The conversation doesn’t stop there, because you certainly read something that we didn’t. What do you wanna talk about from this week?

One comment on “Weekly Round-Up: Comics Released 10/12/16

  1. I’ve been busy lately, and haven’t had time to read Order of the Stick. Which is a shame, as the arc I’m about to start is full of really interesting stuff. I have, however, read the penultimate issue of Sheriff of Babylon. Wow.

    A key idea of Tom King’s trilogy is lies. The setting is an essential character – the Vision’s suburban life, the Vega System and Baghdad are the important in a way that few other settings are in comics. The heroes fall because of the dark settings they exist in. But the true tragedy is that the darkness of the setting is a lie, hiding something darker still. The corpses in the closet of the Vision’s ‘perfect’ family. The complicity of everyone on the Vega System’s oppression, and the cruel calculus that makes it a necessity. And with Sheriff of Babylon, we learn that Baghdad is a world where fake enemies hide in every shadow while the real villains walk unnoticed.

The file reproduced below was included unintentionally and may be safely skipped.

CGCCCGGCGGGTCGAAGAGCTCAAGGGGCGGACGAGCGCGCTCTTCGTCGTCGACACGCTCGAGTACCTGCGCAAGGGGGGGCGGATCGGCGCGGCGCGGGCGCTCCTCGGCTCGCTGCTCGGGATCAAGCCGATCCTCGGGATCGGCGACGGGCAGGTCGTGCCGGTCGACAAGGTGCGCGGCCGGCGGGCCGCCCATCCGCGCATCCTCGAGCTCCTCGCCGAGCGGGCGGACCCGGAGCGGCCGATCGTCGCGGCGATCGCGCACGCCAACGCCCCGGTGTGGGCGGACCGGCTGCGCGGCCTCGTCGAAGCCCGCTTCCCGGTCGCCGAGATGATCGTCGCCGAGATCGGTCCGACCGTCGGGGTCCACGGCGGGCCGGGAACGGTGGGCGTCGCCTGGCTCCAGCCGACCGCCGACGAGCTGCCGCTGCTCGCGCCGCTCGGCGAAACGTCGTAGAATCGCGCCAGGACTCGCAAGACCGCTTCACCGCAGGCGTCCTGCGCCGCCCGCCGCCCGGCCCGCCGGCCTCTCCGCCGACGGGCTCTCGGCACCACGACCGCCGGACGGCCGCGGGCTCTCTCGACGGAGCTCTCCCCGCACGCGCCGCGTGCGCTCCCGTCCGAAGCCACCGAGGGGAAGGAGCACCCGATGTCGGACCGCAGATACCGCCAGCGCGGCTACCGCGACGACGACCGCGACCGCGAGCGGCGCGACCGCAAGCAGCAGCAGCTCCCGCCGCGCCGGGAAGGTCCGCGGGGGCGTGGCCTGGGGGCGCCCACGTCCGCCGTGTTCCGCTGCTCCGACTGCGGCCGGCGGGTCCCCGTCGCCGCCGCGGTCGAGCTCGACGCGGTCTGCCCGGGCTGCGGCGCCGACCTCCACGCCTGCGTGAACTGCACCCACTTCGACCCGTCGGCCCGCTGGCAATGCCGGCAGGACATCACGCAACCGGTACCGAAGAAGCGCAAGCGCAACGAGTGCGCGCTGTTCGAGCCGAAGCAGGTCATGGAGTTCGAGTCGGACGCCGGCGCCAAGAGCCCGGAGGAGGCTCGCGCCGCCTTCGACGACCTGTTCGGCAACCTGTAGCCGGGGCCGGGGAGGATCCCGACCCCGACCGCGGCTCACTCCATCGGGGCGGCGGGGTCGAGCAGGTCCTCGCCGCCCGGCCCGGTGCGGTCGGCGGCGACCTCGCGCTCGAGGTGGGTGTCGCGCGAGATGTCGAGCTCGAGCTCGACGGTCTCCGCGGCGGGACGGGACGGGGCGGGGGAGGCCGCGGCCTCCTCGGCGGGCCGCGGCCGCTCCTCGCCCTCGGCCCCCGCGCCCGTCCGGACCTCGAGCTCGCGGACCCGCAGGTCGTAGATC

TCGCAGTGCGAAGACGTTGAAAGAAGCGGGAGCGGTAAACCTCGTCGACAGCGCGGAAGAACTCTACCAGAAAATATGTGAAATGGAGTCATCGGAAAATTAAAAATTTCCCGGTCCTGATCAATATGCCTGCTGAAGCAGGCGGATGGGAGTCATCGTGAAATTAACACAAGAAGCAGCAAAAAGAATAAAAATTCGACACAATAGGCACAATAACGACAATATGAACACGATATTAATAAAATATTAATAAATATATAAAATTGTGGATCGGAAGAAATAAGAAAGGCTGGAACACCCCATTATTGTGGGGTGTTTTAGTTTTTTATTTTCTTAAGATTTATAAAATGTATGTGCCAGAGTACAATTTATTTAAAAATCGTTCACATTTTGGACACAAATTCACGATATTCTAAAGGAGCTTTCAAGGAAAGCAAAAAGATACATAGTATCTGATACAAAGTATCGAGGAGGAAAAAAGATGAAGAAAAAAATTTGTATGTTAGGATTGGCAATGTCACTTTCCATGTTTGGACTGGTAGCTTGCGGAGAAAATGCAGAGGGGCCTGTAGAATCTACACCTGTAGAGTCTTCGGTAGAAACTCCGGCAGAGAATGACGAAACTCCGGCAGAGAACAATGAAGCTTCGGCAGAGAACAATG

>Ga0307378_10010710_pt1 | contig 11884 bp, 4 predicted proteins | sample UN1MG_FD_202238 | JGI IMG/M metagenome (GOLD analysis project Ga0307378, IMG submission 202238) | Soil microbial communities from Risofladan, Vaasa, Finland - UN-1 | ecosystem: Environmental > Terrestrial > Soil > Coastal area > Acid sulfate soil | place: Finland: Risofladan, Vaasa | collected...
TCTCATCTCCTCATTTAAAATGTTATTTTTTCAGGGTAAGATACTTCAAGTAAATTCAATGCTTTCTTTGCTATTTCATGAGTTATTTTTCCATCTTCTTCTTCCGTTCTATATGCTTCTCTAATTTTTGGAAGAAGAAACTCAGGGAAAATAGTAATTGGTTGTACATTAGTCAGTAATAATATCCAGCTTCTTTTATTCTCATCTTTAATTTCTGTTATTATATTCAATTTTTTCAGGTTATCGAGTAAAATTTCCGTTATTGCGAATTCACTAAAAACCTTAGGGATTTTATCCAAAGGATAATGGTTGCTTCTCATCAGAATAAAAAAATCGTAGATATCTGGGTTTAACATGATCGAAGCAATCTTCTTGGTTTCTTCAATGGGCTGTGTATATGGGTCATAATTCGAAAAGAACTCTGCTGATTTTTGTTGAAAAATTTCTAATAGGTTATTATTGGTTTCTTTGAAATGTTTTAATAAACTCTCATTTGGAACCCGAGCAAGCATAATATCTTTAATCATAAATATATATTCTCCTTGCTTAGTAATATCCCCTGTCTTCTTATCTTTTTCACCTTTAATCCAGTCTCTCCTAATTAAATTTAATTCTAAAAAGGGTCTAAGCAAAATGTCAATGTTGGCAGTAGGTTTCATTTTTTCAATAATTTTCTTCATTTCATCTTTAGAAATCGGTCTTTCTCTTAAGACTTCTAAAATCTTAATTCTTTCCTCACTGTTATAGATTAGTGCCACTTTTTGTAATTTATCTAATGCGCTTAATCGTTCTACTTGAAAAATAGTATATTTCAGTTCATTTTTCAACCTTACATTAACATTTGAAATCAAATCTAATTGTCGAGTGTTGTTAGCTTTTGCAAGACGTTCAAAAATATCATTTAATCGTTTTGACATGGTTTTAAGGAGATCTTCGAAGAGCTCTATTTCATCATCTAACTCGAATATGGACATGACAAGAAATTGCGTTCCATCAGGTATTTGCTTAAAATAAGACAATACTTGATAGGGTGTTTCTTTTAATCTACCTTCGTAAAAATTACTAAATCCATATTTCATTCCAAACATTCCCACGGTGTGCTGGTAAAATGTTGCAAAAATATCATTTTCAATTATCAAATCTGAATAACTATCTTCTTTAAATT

The key to this issue is Sofia’s attack, an attack which cost her an impossible cost. Her actions have been driven by this need to get justice for that. And yet, it was all lies. Abu Rahim is not even a proper bad guy, just an idiot pretending to be one. He is meaningless, and everything that has gone wrong ultimately comes down to chasing a guy who never was a threat in the first place. Every death has come from mistakes and over reactions, all done under the idea that this would get them one step closer to the monster.